How to Master Social Media as an Ecommerce Site

Dec 15, 2015

Did you know that 1.55 billion people currently use Facebook at least once a month? That’s 20% of the world’s population! It should not be a secret, then, that social media is an excellent way to reach a wide audience. The average American checks his or her social media accounts 17 times a day, an astounding number considering that Americans are typically only awake for 15 hours per day. Social media has become a huge part of our lives, and marketers are taking advantage of this new platform. Currently 9% of a company’s marketing budget goes to social media. That figure is expected to increase to 22% within the next 5 years. Here’s how your ecommerce site can turn social posts into sales.

Segment Your Audience Better

Brick-and-mortar stores may have the advantage of face-to-face contact with their customers, but this isn’t slowing ecommerce sites down. Experts predict that in 2015, Americans will spend $349.06 billion on ecommerce sites. How are ecommerce sites achieving such massive success? By knowing their audiences and targeting them based on preferences.

Social media is extremely helpful when it comes to learning more about your audience’s passions and interests. Tools such as Hootsuite and Hubspot can help you with social listening, which not only helps you keep track of your own social media presence, but what’s going on in the Twittersphere. These tools can help you find out what your competition is up to, what your customers are talking about, and how they perceive you. Another great tool that will help you learn more about your audience is the Facebook Audience Insight. This tool not only lets you see people’s interests, but has demographic information that will enhance your overall marketing strategy.

Select Platforms with Care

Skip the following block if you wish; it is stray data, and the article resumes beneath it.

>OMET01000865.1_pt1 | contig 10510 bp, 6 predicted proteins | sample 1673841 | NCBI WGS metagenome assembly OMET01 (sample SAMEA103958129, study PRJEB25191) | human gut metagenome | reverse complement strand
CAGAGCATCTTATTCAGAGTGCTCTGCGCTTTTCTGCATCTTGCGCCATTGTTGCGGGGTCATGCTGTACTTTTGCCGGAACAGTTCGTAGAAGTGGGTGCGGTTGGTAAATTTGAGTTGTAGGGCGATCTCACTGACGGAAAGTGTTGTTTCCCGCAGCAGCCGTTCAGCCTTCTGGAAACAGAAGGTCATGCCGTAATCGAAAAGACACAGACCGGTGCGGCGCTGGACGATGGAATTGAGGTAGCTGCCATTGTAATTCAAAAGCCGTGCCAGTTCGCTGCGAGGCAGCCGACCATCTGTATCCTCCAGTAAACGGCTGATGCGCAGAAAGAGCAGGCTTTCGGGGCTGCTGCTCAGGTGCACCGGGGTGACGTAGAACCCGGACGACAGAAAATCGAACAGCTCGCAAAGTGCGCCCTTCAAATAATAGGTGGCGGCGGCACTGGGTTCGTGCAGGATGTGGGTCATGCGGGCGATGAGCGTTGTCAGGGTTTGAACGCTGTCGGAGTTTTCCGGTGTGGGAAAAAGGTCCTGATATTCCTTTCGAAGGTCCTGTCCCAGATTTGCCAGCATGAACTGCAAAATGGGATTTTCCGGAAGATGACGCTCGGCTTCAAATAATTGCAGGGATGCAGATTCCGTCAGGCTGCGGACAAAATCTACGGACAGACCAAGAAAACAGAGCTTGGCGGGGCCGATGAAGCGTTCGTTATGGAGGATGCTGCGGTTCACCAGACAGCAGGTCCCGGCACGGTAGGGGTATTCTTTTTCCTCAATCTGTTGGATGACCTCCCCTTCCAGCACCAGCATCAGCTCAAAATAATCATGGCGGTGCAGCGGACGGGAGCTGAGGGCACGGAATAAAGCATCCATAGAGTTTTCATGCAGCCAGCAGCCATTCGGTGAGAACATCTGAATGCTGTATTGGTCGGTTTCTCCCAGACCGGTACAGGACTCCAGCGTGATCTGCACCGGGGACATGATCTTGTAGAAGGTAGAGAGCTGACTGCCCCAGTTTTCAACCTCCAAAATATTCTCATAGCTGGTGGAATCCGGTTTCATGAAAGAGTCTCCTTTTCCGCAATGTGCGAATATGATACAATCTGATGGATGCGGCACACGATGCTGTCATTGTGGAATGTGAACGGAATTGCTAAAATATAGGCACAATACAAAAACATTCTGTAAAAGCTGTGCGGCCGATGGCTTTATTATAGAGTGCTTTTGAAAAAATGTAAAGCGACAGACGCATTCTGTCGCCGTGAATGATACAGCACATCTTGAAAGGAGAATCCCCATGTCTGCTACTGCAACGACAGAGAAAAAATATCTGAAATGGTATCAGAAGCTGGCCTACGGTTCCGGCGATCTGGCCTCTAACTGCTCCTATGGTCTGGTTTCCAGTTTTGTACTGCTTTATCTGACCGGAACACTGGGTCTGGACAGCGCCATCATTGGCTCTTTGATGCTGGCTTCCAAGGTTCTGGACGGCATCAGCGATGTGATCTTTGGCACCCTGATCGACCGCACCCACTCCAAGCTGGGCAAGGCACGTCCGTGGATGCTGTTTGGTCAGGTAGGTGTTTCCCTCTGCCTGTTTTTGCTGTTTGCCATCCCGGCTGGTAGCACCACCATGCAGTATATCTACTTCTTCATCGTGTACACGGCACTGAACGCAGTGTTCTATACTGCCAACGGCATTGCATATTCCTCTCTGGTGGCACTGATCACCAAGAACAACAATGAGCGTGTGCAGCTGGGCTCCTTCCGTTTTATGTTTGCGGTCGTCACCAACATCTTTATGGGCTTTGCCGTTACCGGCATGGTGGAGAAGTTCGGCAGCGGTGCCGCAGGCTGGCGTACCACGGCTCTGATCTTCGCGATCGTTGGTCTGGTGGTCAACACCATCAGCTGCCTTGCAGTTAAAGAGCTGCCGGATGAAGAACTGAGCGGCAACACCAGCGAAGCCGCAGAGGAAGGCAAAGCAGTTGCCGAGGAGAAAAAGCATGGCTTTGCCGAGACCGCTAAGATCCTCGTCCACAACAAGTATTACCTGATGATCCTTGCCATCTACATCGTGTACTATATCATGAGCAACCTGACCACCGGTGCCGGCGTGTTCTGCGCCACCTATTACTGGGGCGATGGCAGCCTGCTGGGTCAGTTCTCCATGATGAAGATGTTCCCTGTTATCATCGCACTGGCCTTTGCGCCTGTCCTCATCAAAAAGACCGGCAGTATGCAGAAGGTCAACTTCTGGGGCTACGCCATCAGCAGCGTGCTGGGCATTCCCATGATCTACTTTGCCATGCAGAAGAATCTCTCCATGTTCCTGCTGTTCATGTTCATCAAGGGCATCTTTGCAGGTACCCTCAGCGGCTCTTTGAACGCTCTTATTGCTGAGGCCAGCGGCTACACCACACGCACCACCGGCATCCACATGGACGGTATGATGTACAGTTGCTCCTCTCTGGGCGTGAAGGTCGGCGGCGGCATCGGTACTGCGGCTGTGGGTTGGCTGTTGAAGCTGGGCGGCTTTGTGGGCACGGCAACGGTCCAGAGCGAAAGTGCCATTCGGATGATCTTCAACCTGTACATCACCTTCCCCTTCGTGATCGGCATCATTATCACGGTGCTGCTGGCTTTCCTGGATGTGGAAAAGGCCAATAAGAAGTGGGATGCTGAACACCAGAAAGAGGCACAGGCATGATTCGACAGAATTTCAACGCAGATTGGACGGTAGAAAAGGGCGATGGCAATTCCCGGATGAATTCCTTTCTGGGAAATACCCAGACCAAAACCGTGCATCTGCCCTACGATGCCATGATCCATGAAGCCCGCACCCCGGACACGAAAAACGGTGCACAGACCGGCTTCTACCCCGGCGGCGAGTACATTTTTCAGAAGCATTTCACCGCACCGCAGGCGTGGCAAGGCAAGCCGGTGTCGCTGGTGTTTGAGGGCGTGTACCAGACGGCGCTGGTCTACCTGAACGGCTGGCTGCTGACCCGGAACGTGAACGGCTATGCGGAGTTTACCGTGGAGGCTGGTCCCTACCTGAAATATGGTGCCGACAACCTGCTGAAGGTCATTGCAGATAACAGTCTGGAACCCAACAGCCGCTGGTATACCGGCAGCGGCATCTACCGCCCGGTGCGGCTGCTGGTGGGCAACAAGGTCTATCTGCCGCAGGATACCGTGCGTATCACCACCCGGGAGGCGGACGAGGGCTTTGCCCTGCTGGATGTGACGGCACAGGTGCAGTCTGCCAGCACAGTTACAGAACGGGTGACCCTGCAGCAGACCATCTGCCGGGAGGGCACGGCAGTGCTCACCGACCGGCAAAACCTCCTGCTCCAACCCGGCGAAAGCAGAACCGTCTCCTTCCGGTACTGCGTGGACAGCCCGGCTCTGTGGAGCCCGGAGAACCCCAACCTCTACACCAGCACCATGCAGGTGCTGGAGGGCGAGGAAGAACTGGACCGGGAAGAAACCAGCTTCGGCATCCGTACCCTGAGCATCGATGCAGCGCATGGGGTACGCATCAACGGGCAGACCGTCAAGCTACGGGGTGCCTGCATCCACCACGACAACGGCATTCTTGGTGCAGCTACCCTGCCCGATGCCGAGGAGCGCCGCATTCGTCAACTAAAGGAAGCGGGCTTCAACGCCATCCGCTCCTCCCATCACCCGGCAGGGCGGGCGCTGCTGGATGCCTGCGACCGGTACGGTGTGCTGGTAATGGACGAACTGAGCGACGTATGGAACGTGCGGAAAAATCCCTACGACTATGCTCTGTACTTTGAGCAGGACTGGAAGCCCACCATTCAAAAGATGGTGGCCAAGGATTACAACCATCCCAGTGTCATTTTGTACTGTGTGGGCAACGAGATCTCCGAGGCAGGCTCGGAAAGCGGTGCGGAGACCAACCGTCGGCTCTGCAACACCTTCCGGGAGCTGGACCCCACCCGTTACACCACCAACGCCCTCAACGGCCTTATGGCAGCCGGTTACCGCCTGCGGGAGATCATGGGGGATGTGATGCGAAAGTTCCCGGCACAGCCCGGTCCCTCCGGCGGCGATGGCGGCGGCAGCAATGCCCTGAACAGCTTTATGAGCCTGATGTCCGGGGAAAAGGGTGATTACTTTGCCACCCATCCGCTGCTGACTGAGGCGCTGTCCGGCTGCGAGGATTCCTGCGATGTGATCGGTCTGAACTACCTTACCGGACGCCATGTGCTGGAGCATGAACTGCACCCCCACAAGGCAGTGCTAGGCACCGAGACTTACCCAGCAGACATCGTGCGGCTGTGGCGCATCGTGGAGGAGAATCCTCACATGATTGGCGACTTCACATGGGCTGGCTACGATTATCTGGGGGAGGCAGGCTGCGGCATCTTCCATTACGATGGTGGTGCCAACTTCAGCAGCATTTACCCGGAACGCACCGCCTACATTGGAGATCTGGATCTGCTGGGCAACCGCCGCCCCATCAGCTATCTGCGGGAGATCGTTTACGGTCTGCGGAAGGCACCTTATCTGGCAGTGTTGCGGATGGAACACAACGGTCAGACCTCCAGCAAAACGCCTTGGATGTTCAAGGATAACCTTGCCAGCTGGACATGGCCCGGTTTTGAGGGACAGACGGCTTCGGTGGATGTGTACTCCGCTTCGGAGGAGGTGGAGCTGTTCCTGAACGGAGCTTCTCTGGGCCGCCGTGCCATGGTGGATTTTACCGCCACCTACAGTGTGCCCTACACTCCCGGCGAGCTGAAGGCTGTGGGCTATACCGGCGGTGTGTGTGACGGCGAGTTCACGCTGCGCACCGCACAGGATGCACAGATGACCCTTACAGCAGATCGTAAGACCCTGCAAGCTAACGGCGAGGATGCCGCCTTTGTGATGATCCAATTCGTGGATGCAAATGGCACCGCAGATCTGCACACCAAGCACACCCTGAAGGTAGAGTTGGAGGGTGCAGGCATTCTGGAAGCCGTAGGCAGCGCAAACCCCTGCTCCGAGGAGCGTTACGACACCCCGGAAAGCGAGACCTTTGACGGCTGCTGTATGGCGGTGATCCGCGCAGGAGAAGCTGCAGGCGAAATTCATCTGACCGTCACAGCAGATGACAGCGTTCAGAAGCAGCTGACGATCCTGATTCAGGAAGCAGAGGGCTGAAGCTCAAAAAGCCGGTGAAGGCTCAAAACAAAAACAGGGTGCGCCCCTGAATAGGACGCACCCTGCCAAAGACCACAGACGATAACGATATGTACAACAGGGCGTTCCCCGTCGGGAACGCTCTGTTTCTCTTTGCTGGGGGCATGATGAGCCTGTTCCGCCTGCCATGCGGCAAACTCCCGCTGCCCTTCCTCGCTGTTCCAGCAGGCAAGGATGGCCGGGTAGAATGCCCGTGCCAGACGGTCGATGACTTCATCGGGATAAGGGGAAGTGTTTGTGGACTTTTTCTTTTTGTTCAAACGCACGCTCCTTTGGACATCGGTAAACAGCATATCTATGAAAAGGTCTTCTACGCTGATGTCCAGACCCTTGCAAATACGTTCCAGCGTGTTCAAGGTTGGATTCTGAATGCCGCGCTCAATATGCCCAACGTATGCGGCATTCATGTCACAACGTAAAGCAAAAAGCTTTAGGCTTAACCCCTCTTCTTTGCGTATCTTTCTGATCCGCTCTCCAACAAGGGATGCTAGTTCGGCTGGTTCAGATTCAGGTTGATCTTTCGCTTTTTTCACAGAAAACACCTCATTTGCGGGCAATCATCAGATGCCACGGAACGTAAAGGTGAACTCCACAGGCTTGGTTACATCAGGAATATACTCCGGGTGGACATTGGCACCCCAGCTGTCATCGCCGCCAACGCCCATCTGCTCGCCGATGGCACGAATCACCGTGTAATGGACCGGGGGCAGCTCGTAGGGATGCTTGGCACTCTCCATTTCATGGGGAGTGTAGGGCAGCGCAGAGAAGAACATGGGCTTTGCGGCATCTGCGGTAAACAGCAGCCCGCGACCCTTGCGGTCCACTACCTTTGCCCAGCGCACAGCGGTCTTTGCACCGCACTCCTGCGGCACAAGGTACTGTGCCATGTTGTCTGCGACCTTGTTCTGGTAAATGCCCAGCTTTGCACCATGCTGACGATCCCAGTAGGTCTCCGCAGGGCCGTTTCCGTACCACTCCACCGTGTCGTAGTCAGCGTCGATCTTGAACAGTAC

Believe it or not, there are hundreds of thousands of different social media platforms on the internet. Some are forgotten like MySpace and others are stronger than ever, like Instagram. Just as you should not advertise to absolutely everyone, your ecommerce business should not be on every social network. This will spread your social media marketers too thin.

Instead, focus on the core platforms that your target audience can be found on. For example, if your main audience are mothers between the ages of 30 and 45, Pinterest would be an excellent way to reach potential customers. Facebook, Twitter, and Instagram are just the start. If your product is part of a niche market, there are hundreds of social sites devoted to exactly what your customer is interested in. Once you select the platforms you’re on, be sure to include social sharing buttons on your product pages so that friends of customers may be enticed to become customers too.

Improve your Customer Service

We are a generation of instant gratification, and the immediacy of social media appeals to people. Countless consumers have taken to Twitter to complain instead of calling the customer help line. People want a solution to their problem and they want it immediately, if not sooner. Be sure to have someone who is constantly watching your social networks to spot and remedy unhappy customer experiences. Apologize to disgruntled customers on your feed, then take the conversation and solution to a private inbox. Providing excellent and prompt service will decrease the likelihood of that customer posting negative remarks about your brand on their feed. Remember that the internet is a powerful creature, and a post that seems harmless can go viral without a moment’s notice, creating negative buzz about your brand.

Use Hashtags with Caution

If your company isn’t using hashtags in your posts, you need to step your game up. Hashtags are not only a great way to increase exposure and organize your content, but posts with hashtags get twice the amount of engagement. The optimal amount of hashtags to use in one post is 2 to 3, and only use them on Twitter and Instagram. Did you know that Facebook posts with hashtags have less engagement than posts without them? To avoid looking like a rookie, skip the Facebook hashtag. There are many different tools that help find the right hashtags to use in your posts. We suggest checking out what industry influencers are using or see what’s trending on Twitter. Pro tip: always check the intent of the hashtag to avoid joining a conversation that will hurt your business, like the time Digiorno used #WhyIStayed to advertise their product, when the hashtag was about domestic abuse.

80/20 Rule

People use social media to interact with other people, not listen to a company’s sales pitch. About 80% of your social posting should be interacting with your audience and posting interesting content. The other 20% should be reserved for promoting your own brand. Find relevant, third-party content as well as your own blog posts to share, making sure that you give credit when credit is due. Remember that your goal on social media is not to sell, it’s to create relationships with your customers and add value to their news feed.

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